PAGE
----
There are many things that have to happen to file a successful motion in New Jersey Family Court. There are the numerous required documents, which will vary depending on the type of motion and the stage of the case, as well as the inclusion of facts that will provide the court with the basis for granting the motion. The question many people ask is whether they need an attorney to do this or if they can petition the courts on their own. The fact is that a person can avail him or herself of the benefits of the family court without a lawyer, but an experienced attorney will make the process much easier and likely will lead to better results.
A person can bring a pro se action in New Jersey, but the requirements for what needs to be included in the filing do not change. There will need to be an initial filing in order to open a case file and receive a docket number. This is critical because nothing will be done with a motion filing if there is no assigned number. If the family court action is a divorce filing, the plaintiff (the one initiating the action) will file a Complaint for Divorce, along with several other supporting documents. Once these have been served on the defendant, the case will proceed through the court system until there is a settlement between the parties or the court rules on all of the open matters. Once the plaintiff has commenced the action against the defendant, he or she may file motions to address specific issues. For example, a motion (or application) may be filed to increase the amount of pendente lite (temporary support) because of a change in circumstances. In filing the motion, you will need to include:
1. Case Information Sheet – This form will have to be submitted at the beginning of the action and updated as necessary. It provides information about the parties to the legal case, any minor children, income, property, employment history, debts and liabilities, and other pertinent details. Supporting documents need to be filed with this form.
2. Notice of Motion – This sets forth the relief that is being requested from the court and the date that the motion will be presented;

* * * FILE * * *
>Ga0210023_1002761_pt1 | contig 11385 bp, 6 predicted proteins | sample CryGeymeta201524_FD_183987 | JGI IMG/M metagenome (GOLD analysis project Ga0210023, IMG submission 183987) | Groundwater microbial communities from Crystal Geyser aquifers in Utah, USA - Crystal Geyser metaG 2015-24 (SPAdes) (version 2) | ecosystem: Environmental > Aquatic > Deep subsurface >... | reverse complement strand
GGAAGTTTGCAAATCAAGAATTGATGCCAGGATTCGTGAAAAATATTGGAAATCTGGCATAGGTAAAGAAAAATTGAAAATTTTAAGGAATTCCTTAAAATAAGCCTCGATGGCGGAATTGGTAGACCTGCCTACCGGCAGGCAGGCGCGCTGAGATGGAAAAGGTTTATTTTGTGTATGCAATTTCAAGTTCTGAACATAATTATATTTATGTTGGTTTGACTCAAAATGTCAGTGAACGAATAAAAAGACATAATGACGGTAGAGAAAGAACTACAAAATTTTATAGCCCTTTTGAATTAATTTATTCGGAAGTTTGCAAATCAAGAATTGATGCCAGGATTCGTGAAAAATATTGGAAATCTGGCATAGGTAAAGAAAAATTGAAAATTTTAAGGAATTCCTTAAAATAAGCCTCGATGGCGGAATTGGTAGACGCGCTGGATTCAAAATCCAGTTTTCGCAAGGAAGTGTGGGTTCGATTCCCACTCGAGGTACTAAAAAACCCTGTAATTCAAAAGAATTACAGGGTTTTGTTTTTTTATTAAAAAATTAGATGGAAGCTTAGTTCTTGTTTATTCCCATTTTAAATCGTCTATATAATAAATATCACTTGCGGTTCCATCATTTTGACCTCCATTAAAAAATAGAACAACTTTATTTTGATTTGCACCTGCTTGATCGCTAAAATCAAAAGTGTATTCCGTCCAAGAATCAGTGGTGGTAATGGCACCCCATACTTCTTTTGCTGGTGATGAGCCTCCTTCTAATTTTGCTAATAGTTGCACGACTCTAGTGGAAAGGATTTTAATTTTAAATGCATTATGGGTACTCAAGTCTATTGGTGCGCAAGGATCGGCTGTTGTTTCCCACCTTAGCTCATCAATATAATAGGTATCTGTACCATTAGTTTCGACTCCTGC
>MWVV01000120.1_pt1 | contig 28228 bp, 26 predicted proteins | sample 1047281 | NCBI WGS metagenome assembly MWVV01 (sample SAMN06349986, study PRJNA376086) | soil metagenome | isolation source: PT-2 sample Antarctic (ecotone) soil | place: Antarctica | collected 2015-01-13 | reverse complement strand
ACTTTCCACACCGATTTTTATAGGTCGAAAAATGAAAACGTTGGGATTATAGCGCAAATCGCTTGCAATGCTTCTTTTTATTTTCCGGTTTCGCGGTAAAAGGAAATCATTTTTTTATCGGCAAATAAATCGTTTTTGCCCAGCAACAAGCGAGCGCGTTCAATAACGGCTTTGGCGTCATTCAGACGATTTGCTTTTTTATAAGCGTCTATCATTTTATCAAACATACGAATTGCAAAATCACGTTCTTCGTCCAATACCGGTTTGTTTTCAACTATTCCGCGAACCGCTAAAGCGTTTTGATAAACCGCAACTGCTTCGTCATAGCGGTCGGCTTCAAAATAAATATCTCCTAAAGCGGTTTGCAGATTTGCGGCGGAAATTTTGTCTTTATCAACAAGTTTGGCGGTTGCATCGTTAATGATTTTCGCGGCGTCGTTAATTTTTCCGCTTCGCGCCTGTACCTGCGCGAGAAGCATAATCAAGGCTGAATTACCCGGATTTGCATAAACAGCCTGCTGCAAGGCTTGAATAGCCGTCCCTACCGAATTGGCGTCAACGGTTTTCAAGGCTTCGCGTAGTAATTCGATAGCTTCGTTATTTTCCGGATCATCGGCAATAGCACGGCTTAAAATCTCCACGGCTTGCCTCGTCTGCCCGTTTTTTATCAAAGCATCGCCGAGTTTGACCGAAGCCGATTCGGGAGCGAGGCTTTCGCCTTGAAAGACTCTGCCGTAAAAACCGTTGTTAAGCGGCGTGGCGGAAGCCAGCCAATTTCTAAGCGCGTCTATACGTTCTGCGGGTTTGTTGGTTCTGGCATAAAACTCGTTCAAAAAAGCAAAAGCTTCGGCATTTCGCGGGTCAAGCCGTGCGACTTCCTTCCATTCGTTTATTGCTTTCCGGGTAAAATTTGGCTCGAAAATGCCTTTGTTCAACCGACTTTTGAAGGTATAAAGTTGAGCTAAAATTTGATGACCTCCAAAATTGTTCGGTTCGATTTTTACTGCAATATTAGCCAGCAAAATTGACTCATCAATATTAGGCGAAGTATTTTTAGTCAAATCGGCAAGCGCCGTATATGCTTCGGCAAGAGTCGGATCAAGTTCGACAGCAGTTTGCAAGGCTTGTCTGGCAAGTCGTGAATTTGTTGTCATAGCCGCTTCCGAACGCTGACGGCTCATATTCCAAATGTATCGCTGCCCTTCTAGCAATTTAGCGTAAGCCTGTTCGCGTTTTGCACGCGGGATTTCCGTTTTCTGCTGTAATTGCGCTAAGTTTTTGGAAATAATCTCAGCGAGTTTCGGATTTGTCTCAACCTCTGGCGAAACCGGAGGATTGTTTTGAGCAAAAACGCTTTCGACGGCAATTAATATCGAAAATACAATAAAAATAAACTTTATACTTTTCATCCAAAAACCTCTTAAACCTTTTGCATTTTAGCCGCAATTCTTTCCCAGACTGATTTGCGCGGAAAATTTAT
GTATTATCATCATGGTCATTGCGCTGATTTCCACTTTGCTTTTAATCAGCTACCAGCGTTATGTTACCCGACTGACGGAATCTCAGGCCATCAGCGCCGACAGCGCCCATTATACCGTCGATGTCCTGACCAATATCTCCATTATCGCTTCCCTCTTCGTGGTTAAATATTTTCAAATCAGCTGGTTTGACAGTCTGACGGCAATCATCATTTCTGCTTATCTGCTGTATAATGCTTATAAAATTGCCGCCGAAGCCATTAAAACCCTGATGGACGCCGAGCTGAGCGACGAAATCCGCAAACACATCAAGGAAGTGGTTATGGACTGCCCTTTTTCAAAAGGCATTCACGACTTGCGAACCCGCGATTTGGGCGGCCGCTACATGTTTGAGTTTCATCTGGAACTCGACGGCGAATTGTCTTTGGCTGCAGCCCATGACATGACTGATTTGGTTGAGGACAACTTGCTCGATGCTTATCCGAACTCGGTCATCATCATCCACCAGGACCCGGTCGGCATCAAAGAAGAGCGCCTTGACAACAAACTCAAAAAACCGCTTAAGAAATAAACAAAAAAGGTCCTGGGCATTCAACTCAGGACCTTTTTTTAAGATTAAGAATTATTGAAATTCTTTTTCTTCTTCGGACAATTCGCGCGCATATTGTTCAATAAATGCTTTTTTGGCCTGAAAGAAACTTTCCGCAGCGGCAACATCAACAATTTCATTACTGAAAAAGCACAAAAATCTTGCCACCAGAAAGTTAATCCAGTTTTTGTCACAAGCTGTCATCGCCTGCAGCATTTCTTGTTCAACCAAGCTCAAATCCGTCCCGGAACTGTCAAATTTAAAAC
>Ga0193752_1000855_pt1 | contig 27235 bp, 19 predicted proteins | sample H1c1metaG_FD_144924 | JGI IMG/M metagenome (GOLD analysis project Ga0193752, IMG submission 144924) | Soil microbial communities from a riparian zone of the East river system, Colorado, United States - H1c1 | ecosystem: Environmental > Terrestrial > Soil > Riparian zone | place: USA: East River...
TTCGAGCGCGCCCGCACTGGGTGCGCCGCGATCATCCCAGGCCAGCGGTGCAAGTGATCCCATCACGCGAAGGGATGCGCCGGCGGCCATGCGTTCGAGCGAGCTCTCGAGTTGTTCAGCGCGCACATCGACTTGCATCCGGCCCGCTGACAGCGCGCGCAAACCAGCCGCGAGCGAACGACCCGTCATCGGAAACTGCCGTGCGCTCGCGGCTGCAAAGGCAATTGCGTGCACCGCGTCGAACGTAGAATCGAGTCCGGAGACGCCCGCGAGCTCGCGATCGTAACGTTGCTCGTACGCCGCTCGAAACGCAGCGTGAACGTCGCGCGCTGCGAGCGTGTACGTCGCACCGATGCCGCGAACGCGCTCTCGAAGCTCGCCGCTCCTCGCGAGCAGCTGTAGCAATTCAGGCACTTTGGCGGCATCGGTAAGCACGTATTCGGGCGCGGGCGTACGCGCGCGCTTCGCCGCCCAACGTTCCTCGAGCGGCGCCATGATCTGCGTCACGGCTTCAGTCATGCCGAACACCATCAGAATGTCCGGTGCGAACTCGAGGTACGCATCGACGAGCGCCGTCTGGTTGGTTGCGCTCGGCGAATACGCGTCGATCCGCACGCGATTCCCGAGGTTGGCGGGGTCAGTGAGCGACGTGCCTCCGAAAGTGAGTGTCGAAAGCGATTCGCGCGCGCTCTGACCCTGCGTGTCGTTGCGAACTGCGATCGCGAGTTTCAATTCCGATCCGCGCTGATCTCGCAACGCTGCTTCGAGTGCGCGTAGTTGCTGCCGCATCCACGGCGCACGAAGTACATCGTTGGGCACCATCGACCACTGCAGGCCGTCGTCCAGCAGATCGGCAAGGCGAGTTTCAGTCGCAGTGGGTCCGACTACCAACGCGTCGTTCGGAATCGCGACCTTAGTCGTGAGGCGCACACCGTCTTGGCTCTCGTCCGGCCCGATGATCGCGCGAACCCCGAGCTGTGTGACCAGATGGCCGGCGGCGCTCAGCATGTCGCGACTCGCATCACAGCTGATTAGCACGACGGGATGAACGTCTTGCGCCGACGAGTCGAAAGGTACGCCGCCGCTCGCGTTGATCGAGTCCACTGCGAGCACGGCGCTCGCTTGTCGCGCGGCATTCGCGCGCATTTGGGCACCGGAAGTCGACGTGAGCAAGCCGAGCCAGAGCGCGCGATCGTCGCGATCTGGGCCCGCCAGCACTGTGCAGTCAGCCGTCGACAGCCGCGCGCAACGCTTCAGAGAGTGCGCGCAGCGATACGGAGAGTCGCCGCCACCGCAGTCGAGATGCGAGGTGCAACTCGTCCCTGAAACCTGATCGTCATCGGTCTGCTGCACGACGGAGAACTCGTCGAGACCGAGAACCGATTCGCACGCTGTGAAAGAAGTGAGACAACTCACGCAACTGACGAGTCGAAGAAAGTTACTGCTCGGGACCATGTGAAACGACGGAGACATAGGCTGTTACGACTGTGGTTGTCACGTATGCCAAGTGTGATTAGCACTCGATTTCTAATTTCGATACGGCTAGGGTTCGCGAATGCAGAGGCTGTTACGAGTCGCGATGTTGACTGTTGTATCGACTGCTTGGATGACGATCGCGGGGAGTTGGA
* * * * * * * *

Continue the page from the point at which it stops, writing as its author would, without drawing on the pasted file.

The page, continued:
3. Certification in Support of Motion – A certification is the opportunity to tell your story. You need to set forth all of the facts that show the court that the relief being sought is reasonable and should be granted. Each element of requested relief needs to be addressed and the certification is signed by the filing party;
4. Proposed Order – You are providing this as a tool for the judge to provide the relief requested. Frequently, the judge will mark up the proposed order to reflect the judge’s modifications;
5. Notice to Litigants – This is a pro forma statement included with the Notice of Motion about how responses to the motion must be submitted in order to be heard by the court;
6. Certification of Filing and Service – Included with the Notice of Motion, this certifies that the motion has been filed and that the defendant (or plaintiff if it is the defendant filing the motion) has been sent a copy of the documents. Service of a motion often is done through certified mail;
7. Letter to the Clerk of the Superior Court – This is the cover letter to the motion package and should reference the case name, docket number, assigned judge, purpose of the motion, and requested relief; and
8. Confidential Litigant Information Statement. The court rules were amended recently to require this document be filed with every pleading. It seeks factual and descriptive information to help the court identify the parties. You do not send a copy of this document to the other party; only to the court.
Although a party can represent himself, family court matters often involve strong emotions and contentious issues. An experienced family law attorney can make the process a smooth one, easing the burden and increasing the rate of success on important issues. This also ensures that none of the critical documents are omitted in the filing process.